On a recent trip to the Cederberg we paid a visit to the Stadsaal. I had last visited this area on my first trip to the Cederberg in 1984! Somehow I had never found time on subsequent trips to wander amongst the fantastical rocks of this fantasy rock citadel.
Getting there: head south from Dwarsrivier / Sanddrif
GPS Co-ordinates: S 32°30.831′, E019°18.811′
Permits: R40 per person for a CapeNature permit, available from Algeria, Driehoek, Sanddrif, Kromrivier, Nuwerus and Oasis.
The area is gated, and you will need the combination for the padlock which will be on your permit. Drive up the road until you reach a sign for the rock art, where you will turn right and reach a parking lot. Follow the signs on foot to the overhang where you will see a truly magnificent display of art [S 32°30.805′, E019°18.774′].
Return to your car and head further along the road for about 200 metres to the parking for Stadsaal itself.
Not all of the “rock art” here is of Bushman origin: the “graffiti” on the walls actually has some relevance to the more recent history of South Africa. I somehow had it in my head that a meeting of quite some historical importance had been held here. A quick Google on Monday morning seems to indicate that this is indeed the case:
From an article on WegRy: “Before CapeNature took over Matjiesrivier it was a privately-owned farm, the last owner being Wynand du Toit, a recce captain in the former South African Defence Force.
Du Toit spent more than two years as a prisoner of war in Angola in the 80s after being captured on a mission near Cabinda.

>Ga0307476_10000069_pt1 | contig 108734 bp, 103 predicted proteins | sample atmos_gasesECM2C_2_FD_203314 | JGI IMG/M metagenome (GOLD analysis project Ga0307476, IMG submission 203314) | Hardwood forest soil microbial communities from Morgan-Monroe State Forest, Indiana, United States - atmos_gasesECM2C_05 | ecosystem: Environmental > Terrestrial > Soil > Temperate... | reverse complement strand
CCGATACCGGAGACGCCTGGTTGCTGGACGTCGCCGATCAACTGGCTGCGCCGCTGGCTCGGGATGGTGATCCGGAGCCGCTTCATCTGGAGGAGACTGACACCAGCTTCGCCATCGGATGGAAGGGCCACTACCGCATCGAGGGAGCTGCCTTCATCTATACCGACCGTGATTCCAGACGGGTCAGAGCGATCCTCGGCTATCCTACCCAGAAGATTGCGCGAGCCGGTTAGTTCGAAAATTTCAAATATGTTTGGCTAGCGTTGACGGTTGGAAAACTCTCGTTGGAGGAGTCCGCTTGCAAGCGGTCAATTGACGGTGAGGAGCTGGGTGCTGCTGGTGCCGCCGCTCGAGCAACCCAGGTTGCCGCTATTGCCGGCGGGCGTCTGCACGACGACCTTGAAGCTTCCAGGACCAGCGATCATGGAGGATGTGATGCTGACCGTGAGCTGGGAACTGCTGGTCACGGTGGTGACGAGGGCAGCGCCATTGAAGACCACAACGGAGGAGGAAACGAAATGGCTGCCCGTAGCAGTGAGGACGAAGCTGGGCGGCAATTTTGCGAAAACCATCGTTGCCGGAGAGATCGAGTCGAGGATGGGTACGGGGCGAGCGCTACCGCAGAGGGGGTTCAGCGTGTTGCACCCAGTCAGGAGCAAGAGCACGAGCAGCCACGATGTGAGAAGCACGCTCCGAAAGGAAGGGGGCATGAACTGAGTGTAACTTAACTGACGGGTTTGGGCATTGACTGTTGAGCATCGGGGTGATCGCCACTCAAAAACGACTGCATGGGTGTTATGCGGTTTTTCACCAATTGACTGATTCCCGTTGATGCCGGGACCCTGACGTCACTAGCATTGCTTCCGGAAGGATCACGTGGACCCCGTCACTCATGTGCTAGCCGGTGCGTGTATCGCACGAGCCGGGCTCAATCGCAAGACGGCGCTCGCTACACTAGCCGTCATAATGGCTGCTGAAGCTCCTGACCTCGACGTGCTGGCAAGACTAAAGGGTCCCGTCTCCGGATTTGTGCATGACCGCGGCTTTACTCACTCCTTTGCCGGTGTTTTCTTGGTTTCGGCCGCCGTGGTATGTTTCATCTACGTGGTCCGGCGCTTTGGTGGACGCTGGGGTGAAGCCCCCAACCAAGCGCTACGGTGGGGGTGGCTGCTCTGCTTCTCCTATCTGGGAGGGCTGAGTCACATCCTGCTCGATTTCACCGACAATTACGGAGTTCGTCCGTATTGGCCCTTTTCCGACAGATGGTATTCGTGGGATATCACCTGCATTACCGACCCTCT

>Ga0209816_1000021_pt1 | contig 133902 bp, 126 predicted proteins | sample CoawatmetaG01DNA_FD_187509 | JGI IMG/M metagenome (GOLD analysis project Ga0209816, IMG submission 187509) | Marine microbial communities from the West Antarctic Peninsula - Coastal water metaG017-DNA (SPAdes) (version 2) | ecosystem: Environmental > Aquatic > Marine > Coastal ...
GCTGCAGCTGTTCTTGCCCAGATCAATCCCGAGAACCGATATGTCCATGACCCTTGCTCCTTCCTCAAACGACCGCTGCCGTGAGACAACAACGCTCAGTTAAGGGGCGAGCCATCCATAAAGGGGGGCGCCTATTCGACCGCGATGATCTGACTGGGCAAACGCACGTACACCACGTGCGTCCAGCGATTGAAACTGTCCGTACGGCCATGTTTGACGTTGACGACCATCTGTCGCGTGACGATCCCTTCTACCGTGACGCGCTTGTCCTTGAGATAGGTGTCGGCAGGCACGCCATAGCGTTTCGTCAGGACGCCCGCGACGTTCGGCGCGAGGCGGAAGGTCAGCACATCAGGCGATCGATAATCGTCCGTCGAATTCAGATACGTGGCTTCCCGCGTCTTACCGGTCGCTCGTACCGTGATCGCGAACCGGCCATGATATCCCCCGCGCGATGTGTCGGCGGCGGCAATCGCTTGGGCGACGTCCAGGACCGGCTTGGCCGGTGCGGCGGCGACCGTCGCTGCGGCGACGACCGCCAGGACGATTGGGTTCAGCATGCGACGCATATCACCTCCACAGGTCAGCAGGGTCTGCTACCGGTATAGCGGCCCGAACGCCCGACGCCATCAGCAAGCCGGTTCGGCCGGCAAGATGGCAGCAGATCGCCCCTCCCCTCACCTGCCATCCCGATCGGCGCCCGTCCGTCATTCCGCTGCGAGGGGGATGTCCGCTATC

Ambling through and clambering around in the Stadsaal Caves you can just picture the faithful gathered around some bigwig at the first National Party meeting in the Cederberg held in these very chambers decades before Du Toit’s name would become a household one.”
And from Overlanders: “The Stadsaal caves, as they are formally known, are so named because it is the place members of the then National Party met when they decided to contest the 1948 elections that brought them to power.
The Afrikaans word stadsaal could simply refer to the impressive size and design of the main cave which, like any good city hall, is the most impressive of the various surrounding “buildings” in this wide complex of caves. It also, however, refers to the fact that this was a common meeting place over the years – it’s the perfect site for a clandestine bosberaad – and many of those who met here scrawled their names on the wall. In between the more recent graffiti, there are names of Boer generals and, half a century later, those from the National Party and Broederbond elite who were amongst the “architects” of apartheid. The latter, ignominious association would taint the place, but the caves themselves are so impressive that they dwarf the rather pitiful human attempts to achieve an impossible permanence.”
On our trip during the Easter weekend of 2013 we noted that a set of new information boards had been erected featuring photos by Scott Ramsay.